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The Honolulu Advertiser
Posted on: Saturday, November 24, 2001

Hard times don't dampen ardor of Hawai'i shoppers

 •  Holiday shopping frenzy begins
 •  Macy's launches new era of Hawai'i retailing

By Katherine Nichols and John Duchemin
Advertiser Staff Writers

Hawai'i residents and retailers kicked off the first major day of the holiday shopping season at the decidedly unfestive hour of 5 a.m. yesterday, and few appeared to have heard the news that the state is in the middle of an economic downturn.

Foreign student Rain Xiao takes a break to rest against husband Gaofeng Cai after a long day of shopping at Ala Moana Center.

Jeff Widener • The Honolulu Advertiser

Layoffs, business closures and an ailing visitor industry — a daily staple since the terrorist attacks of Sept. 11 — did not keep shoppers at home or dull their enthusiasm for spending. At stores across the state, thousands happily toted full bags through blinking holiday decorations and tinny Muzak, a full 32 shopping days until Christmas.

Many stores were packed, early and often. By 4:30 a.m., the line at KB Toys at Kahala Mall snaked all the way out to Star Market. Once the doors opened, some shoppers used walkie-talkies to keep in touch with their partners; others dragged plastic bags the size of trash cans filled with merchandise. A 45-minute-long checkout line wrapped the nearby interior of the mall.

At the Disney Store at Ala Moana Center a line began forming at 4 a.m. for those on a quest for a limited edition Winnie-the-Pooh beanie. The collectors did not seem to mind that the store did not open until 8 a.m.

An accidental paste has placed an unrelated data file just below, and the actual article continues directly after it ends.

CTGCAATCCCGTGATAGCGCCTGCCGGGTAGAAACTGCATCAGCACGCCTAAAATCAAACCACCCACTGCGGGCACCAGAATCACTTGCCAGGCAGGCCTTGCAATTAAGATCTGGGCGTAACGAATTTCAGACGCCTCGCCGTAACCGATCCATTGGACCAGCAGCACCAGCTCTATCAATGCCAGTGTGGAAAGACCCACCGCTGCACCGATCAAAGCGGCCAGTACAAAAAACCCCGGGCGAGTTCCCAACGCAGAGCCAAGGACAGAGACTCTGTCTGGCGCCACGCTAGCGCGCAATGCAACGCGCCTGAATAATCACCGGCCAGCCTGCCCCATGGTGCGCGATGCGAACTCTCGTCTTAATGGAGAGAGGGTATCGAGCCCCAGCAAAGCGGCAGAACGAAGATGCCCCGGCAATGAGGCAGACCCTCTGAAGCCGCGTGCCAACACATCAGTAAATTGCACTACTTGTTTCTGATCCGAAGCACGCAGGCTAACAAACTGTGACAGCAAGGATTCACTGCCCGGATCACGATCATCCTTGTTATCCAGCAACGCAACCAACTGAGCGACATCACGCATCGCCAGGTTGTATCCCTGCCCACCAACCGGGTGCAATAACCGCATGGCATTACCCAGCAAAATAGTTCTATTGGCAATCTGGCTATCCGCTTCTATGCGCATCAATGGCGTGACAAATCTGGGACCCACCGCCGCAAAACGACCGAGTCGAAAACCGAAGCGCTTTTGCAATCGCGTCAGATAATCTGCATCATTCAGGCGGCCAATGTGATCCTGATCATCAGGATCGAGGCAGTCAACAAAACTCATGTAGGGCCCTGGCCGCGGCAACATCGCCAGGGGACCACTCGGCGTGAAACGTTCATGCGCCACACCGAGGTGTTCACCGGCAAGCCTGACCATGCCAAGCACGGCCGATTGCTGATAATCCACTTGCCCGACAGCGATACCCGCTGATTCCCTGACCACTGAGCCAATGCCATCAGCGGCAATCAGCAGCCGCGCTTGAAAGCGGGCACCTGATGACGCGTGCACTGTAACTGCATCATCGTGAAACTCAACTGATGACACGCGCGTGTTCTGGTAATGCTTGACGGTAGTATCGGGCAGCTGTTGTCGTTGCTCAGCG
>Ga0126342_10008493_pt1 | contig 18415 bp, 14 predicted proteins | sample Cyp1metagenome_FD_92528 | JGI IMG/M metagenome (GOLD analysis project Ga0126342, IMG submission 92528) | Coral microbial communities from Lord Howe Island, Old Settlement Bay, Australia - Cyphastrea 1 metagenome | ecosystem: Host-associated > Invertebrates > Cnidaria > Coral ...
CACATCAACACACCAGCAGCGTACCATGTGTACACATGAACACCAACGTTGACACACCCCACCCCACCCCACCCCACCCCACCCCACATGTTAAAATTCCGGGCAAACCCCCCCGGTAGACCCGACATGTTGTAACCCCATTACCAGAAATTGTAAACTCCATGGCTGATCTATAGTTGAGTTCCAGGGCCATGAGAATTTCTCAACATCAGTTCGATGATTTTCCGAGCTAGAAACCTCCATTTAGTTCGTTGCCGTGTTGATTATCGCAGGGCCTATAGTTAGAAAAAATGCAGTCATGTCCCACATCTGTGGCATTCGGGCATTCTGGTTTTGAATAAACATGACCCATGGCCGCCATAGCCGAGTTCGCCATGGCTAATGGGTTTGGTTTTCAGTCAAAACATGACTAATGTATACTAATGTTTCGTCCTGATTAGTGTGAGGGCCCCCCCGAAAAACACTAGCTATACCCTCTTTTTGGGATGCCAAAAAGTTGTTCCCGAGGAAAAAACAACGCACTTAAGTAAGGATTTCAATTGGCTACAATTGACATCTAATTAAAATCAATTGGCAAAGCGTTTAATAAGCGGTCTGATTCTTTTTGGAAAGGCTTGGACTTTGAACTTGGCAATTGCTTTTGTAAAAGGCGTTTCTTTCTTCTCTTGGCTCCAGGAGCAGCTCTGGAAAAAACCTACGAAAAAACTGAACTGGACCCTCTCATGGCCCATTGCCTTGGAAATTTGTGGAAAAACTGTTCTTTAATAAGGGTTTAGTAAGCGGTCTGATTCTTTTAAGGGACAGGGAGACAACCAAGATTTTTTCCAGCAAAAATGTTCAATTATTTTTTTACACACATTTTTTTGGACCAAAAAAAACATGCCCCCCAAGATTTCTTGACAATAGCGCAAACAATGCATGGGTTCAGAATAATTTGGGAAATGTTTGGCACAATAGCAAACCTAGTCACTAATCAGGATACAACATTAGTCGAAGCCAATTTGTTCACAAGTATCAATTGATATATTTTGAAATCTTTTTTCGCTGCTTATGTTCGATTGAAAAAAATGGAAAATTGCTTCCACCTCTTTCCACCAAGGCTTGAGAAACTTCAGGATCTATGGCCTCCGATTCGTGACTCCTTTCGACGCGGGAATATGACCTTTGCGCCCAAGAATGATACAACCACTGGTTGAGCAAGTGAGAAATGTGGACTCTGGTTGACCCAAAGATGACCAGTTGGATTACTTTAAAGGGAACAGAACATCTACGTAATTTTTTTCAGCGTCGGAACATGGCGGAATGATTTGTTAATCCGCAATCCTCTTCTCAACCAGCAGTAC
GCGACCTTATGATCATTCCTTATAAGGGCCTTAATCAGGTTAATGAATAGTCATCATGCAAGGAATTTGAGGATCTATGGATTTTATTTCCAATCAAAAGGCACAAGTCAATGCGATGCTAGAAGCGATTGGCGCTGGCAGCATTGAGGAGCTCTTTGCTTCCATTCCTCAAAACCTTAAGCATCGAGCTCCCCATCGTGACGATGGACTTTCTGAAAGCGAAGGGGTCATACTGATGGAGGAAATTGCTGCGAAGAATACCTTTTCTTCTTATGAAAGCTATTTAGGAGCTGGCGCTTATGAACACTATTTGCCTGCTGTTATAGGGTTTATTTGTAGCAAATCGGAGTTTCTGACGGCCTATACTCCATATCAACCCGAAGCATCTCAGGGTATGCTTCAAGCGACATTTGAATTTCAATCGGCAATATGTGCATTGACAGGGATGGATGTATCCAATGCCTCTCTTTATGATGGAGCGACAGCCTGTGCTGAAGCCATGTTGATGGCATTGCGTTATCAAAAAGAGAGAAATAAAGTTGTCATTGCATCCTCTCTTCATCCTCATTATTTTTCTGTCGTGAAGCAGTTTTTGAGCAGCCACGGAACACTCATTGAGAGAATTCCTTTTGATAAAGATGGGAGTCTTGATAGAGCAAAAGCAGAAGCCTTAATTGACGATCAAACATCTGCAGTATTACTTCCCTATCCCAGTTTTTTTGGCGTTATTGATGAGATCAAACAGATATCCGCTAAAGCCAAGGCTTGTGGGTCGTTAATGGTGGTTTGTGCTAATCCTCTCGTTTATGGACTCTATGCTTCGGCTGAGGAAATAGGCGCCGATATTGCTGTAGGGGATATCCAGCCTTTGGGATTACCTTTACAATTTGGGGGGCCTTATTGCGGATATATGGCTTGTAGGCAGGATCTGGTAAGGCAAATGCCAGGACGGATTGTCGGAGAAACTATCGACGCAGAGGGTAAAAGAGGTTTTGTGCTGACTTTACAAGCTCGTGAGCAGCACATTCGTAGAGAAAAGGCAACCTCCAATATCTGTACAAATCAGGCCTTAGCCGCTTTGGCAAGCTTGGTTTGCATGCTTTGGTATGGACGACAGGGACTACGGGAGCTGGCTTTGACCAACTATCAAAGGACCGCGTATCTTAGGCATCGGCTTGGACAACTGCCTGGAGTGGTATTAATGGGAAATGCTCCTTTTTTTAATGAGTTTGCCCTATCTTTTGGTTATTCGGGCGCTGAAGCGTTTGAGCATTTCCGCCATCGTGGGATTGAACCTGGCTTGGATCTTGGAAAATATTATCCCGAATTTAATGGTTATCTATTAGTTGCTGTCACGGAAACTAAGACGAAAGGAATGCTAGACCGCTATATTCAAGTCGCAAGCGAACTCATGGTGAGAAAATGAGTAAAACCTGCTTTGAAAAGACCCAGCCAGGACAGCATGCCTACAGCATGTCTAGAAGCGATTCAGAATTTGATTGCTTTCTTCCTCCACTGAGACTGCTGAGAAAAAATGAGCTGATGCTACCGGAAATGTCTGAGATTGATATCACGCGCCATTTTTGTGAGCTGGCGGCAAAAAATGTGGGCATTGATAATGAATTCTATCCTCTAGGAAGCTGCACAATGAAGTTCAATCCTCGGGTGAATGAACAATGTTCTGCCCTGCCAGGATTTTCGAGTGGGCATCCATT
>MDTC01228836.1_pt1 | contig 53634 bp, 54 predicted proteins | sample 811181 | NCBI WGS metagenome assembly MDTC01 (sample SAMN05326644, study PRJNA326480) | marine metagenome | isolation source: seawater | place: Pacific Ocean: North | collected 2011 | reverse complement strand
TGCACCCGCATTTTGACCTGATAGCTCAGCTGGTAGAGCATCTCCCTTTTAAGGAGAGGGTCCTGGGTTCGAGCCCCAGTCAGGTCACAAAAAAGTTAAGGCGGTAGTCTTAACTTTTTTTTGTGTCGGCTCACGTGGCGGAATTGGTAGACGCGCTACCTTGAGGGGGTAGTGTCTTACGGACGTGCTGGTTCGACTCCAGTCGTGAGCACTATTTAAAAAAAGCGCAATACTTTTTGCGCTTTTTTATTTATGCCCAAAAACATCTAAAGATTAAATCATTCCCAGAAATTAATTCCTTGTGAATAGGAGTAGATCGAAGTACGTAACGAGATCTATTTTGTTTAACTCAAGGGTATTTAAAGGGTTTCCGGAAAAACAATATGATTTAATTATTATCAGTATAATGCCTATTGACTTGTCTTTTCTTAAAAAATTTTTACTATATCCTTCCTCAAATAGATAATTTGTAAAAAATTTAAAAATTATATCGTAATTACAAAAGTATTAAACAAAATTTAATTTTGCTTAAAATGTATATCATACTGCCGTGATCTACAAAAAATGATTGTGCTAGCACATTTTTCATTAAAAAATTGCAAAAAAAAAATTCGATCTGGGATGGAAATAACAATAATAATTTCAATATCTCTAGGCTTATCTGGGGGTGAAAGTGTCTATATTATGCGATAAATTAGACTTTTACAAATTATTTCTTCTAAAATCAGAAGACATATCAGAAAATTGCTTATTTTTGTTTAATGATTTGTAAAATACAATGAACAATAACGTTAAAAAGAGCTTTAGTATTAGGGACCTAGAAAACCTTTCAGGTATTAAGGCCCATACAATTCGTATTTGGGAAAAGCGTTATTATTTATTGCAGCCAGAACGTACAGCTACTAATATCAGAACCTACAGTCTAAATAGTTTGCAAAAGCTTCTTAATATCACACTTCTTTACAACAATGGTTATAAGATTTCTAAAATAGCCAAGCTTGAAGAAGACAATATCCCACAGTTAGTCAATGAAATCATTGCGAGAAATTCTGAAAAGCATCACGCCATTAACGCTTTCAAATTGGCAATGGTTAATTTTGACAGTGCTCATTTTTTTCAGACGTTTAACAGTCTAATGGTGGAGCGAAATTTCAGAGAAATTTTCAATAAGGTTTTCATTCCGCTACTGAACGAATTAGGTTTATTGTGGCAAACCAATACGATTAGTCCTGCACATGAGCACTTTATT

At KB Toys in Ala Moana Center early-bird shoppers began queuing up at 3 a.m.

"Today has been a pleasant surprise," said Jon Kawata, store manager at Sears, Roebuck & Co. in Pearlridge Center, where traffic was still lined up for blocks around the mall entrance in the early afternoon.

Kawata said that as of midafternoon, the store was on track to beat last year's day-after-Thanksgiving sales — thanks partly to steep discounts and partly to heavy customer traffic that started when the store opened at 6 a.m.

"We've still got our fingers crossed, but this could be the indicator for the rest of the holiday season," Kawata said.

The crowds provided a ray of hope for retailers in an otherwise grim economy. With measures of consumer confidence falling, many have been bracing for the gloomiest holiday season in years. Most yesterday said sales were better than expected — about even with last year — and that customers seemed to be responding to massive price cuts.

The question now, some analysts and retailers said, is whether shoppers will continue to spend. Yesterday, however, the sheer number of shoppers with purchased items was a welcome sight.

A bird's-eye view of the parking areas at Ala Moana Shopping Center shows few empty spaces for the thousands of shoppers.

Jeff Widener • The Honolulu Advertiser

Mae Lambert and her granddaughter, Michelle Okamura, got to KB Toys at 6:30 a.m. It took 45 minutes to get inside and even longer to get out. "But it was worth it," Lambert said.

The two women had a long list of stores to visit. Making purchases seemed the right thing to do this year. "We'll shop," Lambert said. "We have to find some peace and contentment and still continue our lives."

But many Hawai'i shoppers were mixed on whether they would be spending more or less this season.

"Everyone has had a few months to be depressed, and now people are getting sick and tired of all that," said Jim Todd, a retiree who was queued up to pay for a computer mouse and some read/write CDs at the downtown CompUSA. "So I figure we, and everyone, will be spending as much or more than usual."

Daniel Decker, a truck driver from 'Ewa Beach, took the day off so he and his family could hunt down bargains. He was pretty sure that people would shop.

"They may scale back, but I don't think they will be stopped," Decker said. "I think the holiday season will take over. ... We planned on budgeting, but you want to get people the things they want."